EXCLUSIVE: Face Off's Ben Ploughman: 'I knew that I wasn't gonna win' (PHOTOS)
We were the first to interview Ben Ploughman just moments after he was revealed as a runner-up on Face Off's ninth season. Although he was a strong contender in most challenges, Ben explains in our one-on-one chat the mistake he made with his female victim character that he believes led to his loss. And just where did he get a T-shirt so quickly that represented his awesomely weird inappropriate uncle character? The answer will surprise you!
SheKnows: When you were standing on that Face Off finale stage waiting for the winner to be announced, how confident were you? What was going through your mind at that moment?
Ben Ploughman: I knew that I wasn't gonna win. Immediately. I knew it as soon as we stepped out of the last looks. I knew that's how it was gonna end up. It was a toss-up between the other two [Nora and Ben]. Nora, it seemed like toward the end of the season, she kept getting amped up and so much more energized throughout the process. Evan was really starting to step up. He and I were both up and down toward the end of the season. If I was on bottom, he was on top and vice versa... after the makeup test, he went back and remade everything. He really stepped up and owned it... Evan and Nora had these really big characters. Honestly, that's what a lot of the audience really likes to see. That played against my third character in design. I knew it was gonna be a toss-up between either one of those guys. I was happy for them. I didn't feel bad about it. I was so happy to be where I was at that point just standing there next to those guys, hand in hand, waiting to see which one of them would take it home.
SK: So you felt like you weren't going to win even before you had the opportunity to see the final makeups you were competing against?
BP: None of us really saw anybody else's work. I just knew. I just felt it deep in the bowels of my gut. I just felt it. I wonder if maybe that resonated onstage. I wonder if the judges saw that lack of confidence in me.
SK: Did your lack of confidence make the stress level a little easier as you stood there waiting for the judges to reveal the winner? Were your nerves eased a little since you thought you weren't going to win?
BP: I don't remember. It was so cold that night. We were all shivering. There was probably 20 or 30 percent of me that felt it was still a possibility they would choose mine over theirs. I felt like there was so much working against what I put up onstage and in front of that camera.
SK: After Nora won, you had some very kind words, saying she deserved to win more than anybody else. In most other reality competition shows, those who don't come out on top aren't typically the nicest toward their competitors. What makes Face Off so different than something like Survivor?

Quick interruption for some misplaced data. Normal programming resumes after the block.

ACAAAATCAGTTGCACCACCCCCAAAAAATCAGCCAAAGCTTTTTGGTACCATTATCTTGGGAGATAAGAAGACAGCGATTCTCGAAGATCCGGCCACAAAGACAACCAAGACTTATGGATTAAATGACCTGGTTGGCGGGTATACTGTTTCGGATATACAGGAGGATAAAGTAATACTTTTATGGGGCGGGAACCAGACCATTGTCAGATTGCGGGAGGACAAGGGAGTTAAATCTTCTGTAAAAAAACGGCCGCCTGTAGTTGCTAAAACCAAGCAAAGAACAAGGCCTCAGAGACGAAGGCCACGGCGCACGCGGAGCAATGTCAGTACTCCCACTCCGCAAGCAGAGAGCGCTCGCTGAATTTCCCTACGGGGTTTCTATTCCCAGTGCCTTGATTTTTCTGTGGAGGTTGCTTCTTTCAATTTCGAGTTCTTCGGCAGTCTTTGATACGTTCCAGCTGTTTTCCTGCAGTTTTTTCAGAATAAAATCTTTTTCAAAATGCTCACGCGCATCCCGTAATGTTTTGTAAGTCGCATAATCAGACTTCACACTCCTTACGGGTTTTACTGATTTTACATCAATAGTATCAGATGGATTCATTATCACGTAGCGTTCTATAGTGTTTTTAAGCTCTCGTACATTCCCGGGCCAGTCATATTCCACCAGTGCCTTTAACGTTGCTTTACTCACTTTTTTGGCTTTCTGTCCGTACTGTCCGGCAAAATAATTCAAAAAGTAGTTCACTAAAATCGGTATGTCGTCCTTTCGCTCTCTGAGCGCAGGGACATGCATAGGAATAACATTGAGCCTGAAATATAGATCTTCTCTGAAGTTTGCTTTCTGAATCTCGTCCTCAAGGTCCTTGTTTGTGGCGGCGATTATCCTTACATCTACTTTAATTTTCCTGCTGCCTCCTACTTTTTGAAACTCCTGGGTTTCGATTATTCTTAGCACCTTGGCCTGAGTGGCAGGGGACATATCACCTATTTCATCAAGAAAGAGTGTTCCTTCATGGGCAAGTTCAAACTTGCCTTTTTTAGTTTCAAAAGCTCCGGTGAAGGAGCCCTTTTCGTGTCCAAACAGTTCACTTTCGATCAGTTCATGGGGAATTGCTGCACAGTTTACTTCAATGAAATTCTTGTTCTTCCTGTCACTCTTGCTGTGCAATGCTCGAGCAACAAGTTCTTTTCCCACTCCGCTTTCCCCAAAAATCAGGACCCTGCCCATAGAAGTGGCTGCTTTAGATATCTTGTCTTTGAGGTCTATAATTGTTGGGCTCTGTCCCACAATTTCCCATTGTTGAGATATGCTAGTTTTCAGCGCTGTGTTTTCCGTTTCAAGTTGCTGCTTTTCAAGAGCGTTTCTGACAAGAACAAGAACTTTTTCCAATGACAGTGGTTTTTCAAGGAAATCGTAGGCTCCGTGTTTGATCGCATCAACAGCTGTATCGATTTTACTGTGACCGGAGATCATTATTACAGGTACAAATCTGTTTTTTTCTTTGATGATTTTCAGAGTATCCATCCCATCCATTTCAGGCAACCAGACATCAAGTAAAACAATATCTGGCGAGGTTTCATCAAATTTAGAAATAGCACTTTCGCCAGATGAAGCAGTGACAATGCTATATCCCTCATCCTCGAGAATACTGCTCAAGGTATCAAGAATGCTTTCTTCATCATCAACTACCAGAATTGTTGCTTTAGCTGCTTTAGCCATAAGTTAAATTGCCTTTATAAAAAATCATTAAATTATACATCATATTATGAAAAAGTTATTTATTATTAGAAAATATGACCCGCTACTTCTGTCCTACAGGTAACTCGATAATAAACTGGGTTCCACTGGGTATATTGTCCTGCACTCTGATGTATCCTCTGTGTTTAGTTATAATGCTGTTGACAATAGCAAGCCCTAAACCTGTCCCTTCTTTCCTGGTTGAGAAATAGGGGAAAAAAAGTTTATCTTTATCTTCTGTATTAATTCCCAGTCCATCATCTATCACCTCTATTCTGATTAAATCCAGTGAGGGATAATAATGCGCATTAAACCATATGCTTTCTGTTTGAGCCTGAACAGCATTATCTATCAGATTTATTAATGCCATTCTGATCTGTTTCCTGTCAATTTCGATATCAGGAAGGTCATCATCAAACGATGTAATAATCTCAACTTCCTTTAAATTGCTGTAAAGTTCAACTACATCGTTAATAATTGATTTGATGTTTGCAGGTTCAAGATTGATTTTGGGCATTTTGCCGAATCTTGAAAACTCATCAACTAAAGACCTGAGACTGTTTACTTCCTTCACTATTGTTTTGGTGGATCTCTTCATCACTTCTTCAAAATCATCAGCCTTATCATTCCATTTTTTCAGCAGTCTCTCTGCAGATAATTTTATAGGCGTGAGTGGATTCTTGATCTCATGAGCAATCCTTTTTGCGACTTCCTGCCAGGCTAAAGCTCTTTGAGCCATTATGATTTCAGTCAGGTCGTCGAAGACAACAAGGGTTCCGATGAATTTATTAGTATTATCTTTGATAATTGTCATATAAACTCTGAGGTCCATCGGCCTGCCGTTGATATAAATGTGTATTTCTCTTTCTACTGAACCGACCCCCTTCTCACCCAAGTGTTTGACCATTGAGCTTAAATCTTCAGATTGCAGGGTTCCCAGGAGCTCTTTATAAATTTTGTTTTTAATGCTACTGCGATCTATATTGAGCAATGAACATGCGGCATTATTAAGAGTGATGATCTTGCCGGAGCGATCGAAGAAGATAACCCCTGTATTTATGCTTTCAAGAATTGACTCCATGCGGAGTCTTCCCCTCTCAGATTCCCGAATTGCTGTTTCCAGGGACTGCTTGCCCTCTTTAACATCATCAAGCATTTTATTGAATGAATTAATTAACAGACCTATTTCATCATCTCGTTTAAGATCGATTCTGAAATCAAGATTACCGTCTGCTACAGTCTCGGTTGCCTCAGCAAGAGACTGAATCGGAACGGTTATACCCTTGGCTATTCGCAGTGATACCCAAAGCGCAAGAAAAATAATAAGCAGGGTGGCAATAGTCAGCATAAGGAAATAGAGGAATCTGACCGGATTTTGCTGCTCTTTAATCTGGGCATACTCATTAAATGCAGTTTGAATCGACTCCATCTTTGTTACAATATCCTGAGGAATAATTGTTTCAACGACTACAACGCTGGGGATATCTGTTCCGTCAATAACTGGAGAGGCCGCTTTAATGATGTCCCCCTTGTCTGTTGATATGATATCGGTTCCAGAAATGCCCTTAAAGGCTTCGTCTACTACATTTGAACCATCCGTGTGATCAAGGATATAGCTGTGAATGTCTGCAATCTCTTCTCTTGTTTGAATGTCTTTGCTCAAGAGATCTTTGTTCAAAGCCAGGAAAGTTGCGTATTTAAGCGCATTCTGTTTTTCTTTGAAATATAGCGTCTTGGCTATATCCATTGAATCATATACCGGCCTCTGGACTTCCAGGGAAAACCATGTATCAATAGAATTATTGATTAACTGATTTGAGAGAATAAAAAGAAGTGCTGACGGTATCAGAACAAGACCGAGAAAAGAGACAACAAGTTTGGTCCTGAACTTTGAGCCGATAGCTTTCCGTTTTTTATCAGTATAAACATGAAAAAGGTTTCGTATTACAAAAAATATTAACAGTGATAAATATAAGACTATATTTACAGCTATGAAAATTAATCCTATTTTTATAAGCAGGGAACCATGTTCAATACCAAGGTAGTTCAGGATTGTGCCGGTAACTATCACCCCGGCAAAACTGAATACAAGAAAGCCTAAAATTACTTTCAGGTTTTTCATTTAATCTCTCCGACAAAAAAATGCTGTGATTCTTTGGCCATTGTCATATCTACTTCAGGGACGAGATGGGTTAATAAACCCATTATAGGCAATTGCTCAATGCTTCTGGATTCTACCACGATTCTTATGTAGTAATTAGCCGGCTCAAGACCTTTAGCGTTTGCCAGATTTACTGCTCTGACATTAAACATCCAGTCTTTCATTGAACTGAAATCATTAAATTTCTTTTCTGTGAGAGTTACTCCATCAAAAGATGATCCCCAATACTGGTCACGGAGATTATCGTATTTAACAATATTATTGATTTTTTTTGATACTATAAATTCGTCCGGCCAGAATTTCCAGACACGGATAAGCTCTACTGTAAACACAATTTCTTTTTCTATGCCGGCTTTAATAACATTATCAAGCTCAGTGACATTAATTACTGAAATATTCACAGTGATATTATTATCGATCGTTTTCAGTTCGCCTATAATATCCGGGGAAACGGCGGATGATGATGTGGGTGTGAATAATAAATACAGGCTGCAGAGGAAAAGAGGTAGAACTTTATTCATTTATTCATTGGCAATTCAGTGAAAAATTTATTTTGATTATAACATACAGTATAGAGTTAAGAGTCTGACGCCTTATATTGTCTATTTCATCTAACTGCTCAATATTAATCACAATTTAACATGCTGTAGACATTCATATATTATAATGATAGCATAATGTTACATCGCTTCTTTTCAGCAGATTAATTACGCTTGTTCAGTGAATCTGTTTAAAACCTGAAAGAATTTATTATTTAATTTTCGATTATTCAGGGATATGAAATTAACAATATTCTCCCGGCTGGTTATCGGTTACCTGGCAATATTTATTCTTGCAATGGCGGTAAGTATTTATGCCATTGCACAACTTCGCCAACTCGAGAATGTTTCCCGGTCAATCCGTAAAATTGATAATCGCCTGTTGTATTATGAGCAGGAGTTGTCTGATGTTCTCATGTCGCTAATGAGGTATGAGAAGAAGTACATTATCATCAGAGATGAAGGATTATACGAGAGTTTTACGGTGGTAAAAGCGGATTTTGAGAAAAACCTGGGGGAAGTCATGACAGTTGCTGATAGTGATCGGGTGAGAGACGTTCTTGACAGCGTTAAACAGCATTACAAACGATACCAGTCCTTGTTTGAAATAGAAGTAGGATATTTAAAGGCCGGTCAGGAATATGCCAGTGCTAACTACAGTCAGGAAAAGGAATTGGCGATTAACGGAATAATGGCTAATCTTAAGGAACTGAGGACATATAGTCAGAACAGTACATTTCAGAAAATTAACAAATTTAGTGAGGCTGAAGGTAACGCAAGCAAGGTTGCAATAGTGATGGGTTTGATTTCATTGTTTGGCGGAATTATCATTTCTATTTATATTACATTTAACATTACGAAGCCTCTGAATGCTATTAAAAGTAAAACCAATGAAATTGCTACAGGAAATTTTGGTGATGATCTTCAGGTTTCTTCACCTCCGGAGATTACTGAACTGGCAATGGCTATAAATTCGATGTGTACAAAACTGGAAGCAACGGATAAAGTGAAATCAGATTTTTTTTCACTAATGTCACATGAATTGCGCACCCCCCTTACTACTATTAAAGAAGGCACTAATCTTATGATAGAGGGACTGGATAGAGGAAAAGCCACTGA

BP: I never once felt like we were competing against each other. It was more competing with each other. We all kind of helped each other grow. I think Nora is the one that grew the most out of it. She came straight out of school. As much as the edit shows her being very calm and cool, she gets amped up. She gets really excited about stuff. We're all there supporting each other. We were all fairly honest about what we thought about each other's work. We pinpointed the shortcomings of our work, but we were tactful and respectful. We wanted each other to succeed, and we wanted to see each other put the best possible work up there. If we had any advice for each other, it just made the competition that much more interesting. Everybody was putting their best foot forward, which I think made it that much harder for the judges to make their decisions. Nora is the one that grew the most out of everybody. As the season progressed, she really just took every challenge and just ripped it to pieces as much as she could. She just did so much. For me, fatigue started to take hold. I don't know if it's my age or what. She just wanted it so much more than anybody else. She has more passion in her than almost anybody I've ever met for makeup effects. I love it and I can't imagine myself doing anything else. I can imagine Nora taking the world by storm in the effects industry over the years. She's got a lot of potential and a lot of drive. I think that's what makes her a winner.
SK: Tell us what it was like working on a film set for that last challenge.
BP: Being on a film set isn't something that is foreign to me. I've spent pretty much the duration of my effects career being on various independent films. I've had plenty of experience with that. But it was such a huge production. There was a lot of crew there. It was pretty amazing that they were all there for the three of us.